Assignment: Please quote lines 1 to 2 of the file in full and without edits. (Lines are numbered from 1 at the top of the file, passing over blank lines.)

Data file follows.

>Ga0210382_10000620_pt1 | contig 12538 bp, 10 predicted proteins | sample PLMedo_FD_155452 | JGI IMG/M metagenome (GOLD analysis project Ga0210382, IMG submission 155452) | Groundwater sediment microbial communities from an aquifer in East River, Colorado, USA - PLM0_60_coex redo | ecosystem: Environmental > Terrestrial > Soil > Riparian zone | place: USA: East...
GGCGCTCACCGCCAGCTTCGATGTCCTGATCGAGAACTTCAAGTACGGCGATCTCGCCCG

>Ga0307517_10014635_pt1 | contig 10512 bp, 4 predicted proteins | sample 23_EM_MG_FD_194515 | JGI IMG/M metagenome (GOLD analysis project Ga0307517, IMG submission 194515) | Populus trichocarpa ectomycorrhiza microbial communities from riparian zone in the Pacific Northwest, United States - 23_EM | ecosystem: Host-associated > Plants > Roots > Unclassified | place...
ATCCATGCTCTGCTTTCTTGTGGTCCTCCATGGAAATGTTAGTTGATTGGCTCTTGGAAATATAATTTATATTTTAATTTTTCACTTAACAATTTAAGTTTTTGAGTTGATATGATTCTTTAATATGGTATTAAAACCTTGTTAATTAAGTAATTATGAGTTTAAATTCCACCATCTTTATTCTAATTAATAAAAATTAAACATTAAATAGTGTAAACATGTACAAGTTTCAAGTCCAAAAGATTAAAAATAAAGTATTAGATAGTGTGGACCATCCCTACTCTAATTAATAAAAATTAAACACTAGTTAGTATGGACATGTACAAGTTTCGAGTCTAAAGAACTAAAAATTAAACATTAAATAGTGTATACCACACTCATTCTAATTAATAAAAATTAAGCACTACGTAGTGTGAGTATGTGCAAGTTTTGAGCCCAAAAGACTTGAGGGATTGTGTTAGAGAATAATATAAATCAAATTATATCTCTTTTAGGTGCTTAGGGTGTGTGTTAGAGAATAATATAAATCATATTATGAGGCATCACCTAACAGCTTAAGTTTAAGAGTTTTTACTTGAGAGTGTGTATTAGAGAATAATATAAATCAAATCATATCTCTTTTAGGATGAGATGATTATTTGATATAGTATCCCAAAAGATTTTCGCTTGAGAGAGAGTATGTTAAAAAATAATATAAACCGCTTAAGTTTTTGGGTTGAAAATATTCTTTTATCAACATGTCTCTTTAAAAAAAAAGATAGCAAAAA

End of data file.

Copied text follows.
>Ga0210382_10000620_pt1 | contig 12538 bp, 10 predicted proteins | sample PLMedo_FD_155452 | JGI IMG/M metagenome (GOLD analysis project Ga0210382, IMG submission 155452) | Groundwater sediment microbial communities from an aquifer in East River, Colorado, USA - PLM0_60_coex redo | ecosystem: Environmental > Terrestrial > Soil > Riparian zone | place: USA: East...
GGCGCTCACCGCCAGCTTCGATGTCCTGATCGAGAACTTCAAGTACGGCGATCTCGCCCG